Saturday, June 15, 2013

Our Homegrown Fathers


Tomorrow is Father’s Day but I will not be writing about my or somebody else’s biological father but about some diocesan or homegrown priests from our province. We call our priests “father”, remember?

Majority of our homegrown priests are at present experiencing crisis either in their ministry or vocation. But I would not name names neither go into details for I am not in a position to do this, not because I am afraid of ex-communication or afraid of being accused as a deserter from my faith, or even worse, of sacrilege. They are men who in their childhood days were already exposed to the smell of the Mangyans, have crossed Occidental Mindoro rivers and mountains long before they have learned to read the Bible and entered the seminary. Decades ago before we call them “Father”, before they were ordained.

Their present experience or predicament lead me to think what Jesus warned the first priests and the kind of life they must anticipate. “Not only will they expel you from the synagogues,” He warned, “anyone who will put you to death will claim to be serving God”. (Jn. 18, 1) From my personal reflection, “death” here does not only concern biological death but death of morale and or of dying hope and of ministry. As promised, all of these will pass and the Lord will surely “overcome the world” but “Take courage!” (Jn. 16, 33) Just hang on, Fathers. Hang on to the Cross!

Your former or present parishioners, majority of them, in the silence of their prayers and tranquility of their actions are behind you especially in this troubled moment of your ministry. Their friendship and love, including those of your family and friends, would remain for the graces of your ordination have sustained us. If you hang on to the Cross, we will provide you ropes, and yes, even nails!

Seriously, we understand how you feel because this is beyond expectation or imagination. Indeed it is necessary being one with your priest brothers as a presbyterium under the staff of direction, authority and correction of the bishop. Indeed what a grace it is for a bishop to advance the mission of his priests and not to sideline or isolate them. Ministry-wise and even personally, no son is heavy to lift simply because he is his father. A true father’s heart, as displayed in the Story of the Prodigal Son, is an oasis of love and understanding. Every father possesses authority and intelligence balanced with care and affection.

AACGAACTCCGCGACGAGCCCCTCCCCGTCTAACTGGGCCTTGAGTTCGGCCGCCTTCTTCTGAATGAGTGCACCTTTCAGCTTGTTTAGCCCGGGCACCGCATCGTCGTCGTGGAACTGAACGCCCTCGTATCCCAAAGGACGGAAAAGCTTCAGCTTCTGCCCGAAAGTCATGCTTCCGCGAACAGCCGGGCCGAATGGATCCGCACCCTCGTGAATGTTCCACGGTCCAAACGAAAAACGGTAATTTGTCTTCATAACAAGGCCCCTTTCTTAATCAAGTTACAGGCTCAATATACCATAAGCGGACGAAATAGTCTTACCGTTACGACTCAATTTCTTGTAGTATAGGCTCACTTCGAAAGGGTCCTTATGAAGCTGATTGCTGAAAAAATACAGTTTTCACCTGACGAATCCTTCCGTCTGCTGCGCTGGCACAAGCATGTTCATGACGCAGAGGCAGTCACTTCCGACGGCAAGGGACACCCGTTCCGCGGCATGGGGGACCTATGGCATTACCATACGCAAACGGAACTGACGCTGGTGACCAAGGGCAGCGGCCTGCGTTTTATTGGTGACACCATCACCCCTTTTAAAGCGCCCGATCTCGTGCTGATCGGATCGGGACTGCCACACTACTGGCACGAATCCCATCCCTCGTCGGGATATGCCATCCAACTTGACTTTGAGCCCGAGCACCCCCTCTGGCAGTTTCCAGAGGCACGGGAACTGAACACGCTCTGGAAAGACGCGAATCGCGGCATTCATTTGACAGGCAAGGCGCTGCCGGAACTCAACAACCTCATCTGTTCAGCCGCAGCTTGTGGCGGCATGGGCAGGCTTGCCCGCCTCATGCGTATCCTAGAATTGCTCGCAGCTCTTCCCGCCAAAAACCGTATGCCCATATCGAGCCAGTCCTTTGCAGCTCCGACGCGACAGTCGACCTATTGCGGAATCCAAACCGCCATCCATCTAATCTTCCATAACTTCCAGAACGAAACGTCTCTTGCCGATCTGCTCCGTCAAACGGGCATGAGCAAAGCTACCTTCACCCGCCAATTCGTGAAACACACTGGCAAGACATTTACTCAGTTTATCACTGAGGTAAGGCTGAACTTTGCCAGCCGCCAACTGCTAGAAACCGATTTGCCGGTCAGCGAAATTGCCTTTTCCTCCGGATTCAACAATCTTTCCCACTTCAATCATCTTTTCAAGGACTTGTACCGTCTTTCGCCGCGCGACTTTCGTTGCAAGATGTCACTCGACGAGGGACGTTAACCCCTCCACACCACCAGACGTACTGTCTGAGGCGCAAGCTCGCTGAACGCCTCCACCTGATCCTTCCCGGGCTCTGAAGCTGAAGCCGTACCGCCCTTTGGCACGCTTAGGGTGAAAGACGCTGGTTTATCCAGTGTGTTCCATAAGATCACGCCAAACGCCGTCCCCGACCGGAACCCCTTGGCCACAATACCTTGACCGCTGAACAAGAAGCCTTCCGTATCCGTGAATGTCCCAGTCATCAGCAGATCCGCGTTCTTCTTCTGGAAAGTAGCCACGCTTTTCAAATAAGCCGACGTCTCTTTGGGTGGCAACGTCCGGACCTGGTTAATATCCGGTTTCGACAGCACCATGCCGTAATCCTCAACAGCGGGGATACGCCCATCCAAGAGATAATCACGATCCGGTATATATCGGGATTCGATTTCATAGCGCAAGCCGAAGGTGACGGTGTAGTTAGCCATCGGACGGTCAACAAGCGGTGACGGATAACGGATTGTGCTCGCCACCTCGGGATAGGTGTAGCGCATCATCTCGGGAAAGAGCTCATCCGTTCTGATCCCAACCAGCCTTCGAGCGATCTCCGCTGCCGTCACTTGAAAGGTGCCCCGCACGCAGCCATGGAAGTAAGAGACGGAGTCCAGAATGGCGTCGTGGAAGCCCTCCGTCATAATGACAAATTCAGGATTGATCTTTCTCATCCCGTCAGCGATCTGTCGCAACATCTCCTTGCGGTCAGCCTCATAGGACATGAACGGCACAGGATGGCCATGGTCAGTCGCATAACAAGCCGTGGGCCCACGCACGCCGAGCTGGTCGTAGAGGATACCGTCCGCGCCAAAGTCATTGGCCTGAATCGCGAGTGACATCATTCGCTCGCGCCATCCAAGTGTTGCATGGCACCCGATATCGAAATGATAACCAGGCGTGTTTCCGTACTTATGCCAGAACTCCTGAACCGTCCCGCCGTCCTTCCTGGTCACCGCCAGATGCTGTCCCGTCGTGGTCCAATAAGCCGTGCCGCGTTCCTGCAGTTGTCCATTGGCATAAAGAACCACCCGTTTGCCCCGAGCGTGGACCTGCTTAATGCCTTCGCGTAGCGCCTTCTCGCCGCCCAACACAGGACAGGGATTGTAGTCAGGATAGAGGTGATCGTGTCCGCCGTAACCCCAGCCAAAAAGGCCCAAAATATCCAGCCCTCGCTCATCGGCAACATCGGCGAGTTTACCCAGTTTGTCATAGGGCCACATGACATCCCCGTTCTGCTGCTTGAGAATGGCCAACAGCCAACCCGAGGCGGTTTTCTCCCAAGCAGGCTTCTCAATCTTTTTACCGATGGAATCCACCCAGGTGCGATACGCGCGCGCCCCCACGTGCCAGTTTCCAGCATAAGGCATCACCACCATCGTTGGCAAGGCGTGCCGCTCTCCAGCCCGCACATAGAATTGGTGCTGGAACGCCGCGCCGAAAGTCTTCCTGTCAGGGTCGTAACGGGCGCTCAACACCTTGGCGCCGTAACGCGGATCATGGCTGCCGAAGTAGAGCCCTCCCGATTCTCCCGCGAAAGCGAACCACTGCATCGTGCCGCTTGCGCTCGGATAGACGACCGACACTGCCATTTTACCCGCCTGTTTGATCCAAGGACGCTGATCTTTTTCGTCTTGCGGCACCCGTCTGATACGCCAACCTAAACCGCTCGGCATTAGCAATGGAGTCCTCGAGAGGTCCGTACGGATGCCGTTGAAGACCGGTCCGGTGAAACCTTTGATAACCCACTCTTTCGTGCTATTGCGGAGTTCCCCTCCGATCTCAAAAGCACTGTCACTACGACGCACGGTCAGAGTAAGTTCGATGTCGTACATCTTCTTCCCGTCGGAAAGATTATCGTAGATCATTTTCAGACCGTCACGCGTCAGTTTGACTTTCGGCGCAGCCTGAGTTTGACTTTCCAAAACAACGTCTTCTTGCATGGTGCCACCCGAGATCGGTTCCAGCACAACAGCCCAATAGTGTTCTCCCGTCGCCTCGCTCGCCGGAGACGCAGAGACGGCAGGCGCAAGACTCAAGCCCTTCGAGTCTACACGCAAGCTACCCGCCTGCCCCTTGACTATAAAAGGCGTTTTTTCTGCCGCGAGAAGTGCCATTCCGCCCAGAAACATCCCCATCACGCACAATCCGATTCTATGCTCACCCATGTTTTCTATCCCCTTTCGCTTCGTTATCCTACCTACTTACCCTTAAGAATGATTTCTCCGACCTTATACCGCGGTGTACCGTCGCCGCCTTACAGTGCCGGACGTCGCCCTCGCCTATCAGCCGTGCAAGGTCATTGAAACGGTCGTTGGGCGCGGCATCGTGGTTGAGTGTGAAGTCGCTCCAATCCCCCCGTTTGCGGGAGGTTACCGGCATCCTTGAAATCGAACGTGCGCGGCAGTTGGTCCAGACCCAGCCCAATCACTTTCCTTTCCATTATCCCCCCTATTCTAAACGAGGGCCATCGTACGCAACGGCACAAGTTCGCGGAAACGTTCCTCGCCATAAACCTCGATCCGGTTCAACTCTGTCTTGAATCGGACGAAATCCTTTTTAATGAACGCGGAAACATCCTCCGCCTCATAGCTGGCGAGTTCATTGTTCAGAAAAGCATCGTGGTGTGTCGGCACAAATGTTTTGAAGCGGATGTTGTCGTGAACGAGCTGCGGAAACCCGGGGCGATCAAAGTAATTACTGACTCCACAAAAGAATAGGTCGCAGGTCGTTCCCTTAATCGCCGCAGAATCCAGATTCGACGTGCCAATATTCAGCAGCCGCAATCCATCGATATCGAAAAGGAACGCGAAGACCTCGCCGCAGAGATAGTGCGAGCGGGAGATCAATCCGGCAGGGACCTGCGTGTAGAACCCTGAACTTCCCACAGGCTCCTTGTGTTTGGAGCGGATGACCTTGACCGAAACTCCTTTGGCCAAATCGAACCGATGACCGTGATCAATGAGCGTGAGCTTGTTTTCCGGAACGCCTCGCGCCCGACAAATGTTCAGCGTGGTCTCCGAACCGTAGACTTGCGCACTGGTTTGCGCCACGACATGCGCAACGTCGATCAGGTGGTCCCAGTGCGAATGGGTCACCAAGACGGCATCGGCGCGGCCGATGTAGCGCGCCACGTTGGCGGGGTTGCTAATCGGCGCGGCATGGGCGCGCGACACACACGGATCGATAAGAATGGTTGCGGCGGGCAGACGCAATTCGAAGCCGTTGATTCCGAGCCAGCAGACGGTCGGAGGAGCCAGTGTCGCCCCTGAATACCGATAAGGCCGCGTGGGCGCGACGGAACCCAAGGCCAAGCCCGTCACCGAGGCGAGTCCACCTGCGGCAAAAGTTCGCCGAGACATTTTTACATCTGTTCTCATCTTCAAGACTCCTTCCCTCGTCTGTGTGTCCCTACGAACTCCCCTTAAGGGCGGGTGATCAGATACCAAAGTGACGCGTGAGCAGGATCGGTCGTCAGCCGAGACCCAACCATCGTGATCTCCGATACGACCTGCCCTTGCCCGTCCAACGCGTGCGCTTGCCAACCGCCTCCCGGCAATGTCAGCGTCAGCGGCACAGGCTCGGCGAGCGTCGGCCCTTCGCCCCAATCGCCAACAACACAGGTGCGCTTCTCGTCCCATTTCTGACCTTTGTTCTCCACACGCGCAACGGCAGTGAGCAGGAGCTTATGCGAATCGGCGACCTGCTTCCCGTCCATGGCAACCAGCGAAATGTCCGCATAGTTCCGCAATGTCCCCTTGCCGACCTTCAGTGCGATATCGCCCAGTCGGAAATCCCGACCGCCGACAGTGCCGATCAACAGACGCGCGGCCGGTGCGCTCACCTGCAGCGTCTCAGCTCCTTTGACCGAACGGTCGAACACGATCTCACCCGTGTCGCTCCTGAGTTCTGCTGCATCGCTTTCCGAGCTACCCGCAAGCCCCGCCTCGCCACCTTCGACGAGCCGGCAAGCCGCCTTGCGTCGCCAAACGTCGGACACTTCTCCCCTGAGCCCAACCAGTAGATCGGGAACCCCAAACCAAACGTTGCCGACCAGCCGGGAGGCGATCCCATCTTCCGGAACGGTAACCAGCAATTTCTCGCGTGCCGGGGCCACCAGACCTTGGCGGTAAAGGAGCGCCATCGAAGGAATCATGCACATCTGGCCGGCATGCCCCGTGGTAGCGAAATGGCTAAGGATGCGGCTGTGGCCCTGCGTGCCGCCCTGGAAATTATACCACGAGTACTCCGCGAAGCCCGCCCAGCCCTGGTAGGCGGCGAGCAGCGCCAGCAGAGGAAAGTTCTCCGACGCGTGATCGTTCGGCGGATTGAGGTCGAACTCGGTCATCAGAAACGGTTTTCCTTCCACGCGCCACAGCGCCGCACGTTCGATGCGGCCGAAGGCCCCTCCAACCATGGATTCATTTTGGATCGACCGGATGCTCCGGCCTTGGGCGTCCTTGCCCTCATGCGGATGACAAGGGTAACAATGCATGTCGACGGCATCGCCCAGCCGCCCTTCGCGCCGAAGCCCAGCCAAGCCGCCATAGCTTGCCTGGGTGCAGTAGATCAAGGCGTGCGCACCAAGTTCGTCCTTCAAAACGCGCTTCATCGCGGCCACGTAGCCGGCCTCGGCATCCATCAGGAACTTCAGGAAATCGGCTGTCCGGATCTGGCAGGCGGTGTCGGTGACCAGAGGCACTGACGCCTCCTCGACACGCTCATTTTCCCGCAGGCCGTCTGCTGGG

Clerical intrigues and politics are two of the factors that corrodes a Church according to findings through the National Congress of the Clergy held last July 5-9 2004. In Workshop II : Spirituality and Lifestyle of the Filipino Clergy of the Congress it is reported, “This situation [of clerical intrigues and politics] creates a demoralization process that, sooner or later, becomes the fertile ground for mistrust, manipulation and disillusionment among leaders of the Church themselves. The disunity of the Church ensues and, at the end, it is the body of Christ that breaks down.” That Congress initiated by the former Chairman of the CBCPs Commission on Clergy Archbishop Gaudencio B. Rosales aimed at pastoral and priestly renewal participated by 4,000 priests coming from all over the country should have already forewarned our particular Church here in Occidental Mindoro. Certainly no good father would let differences among his sons left unsettled. Through immediate dialogue, which is the only way of resolving conflicts as far as the Church is concerned, everything must internally be patched up. A good father would not let a little spark among his sons left unattended or what we would figuratively reap is a destructive fire.

But I still expect that our own vision of “Father’s” Day will come soon. We are praying for a future that all the priests in our diocese will be united once more as “a truly Christian community united in worship, service and witness of Christ” as stated in the Vicariate’s Vision. This will be the time when our diocese institute systems concerning the growth of the priests where the lay and religious can share their particular charisms, collaboration and participation.  

With my best lessons in life gained from them when he was already gone, my late biological father, Manuel Sr., would surely not mind greeting said priests, specially the elder ones, a Happy (Note the quotation marks) “Father’s” Day!...

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(Photo: FaithWorld)


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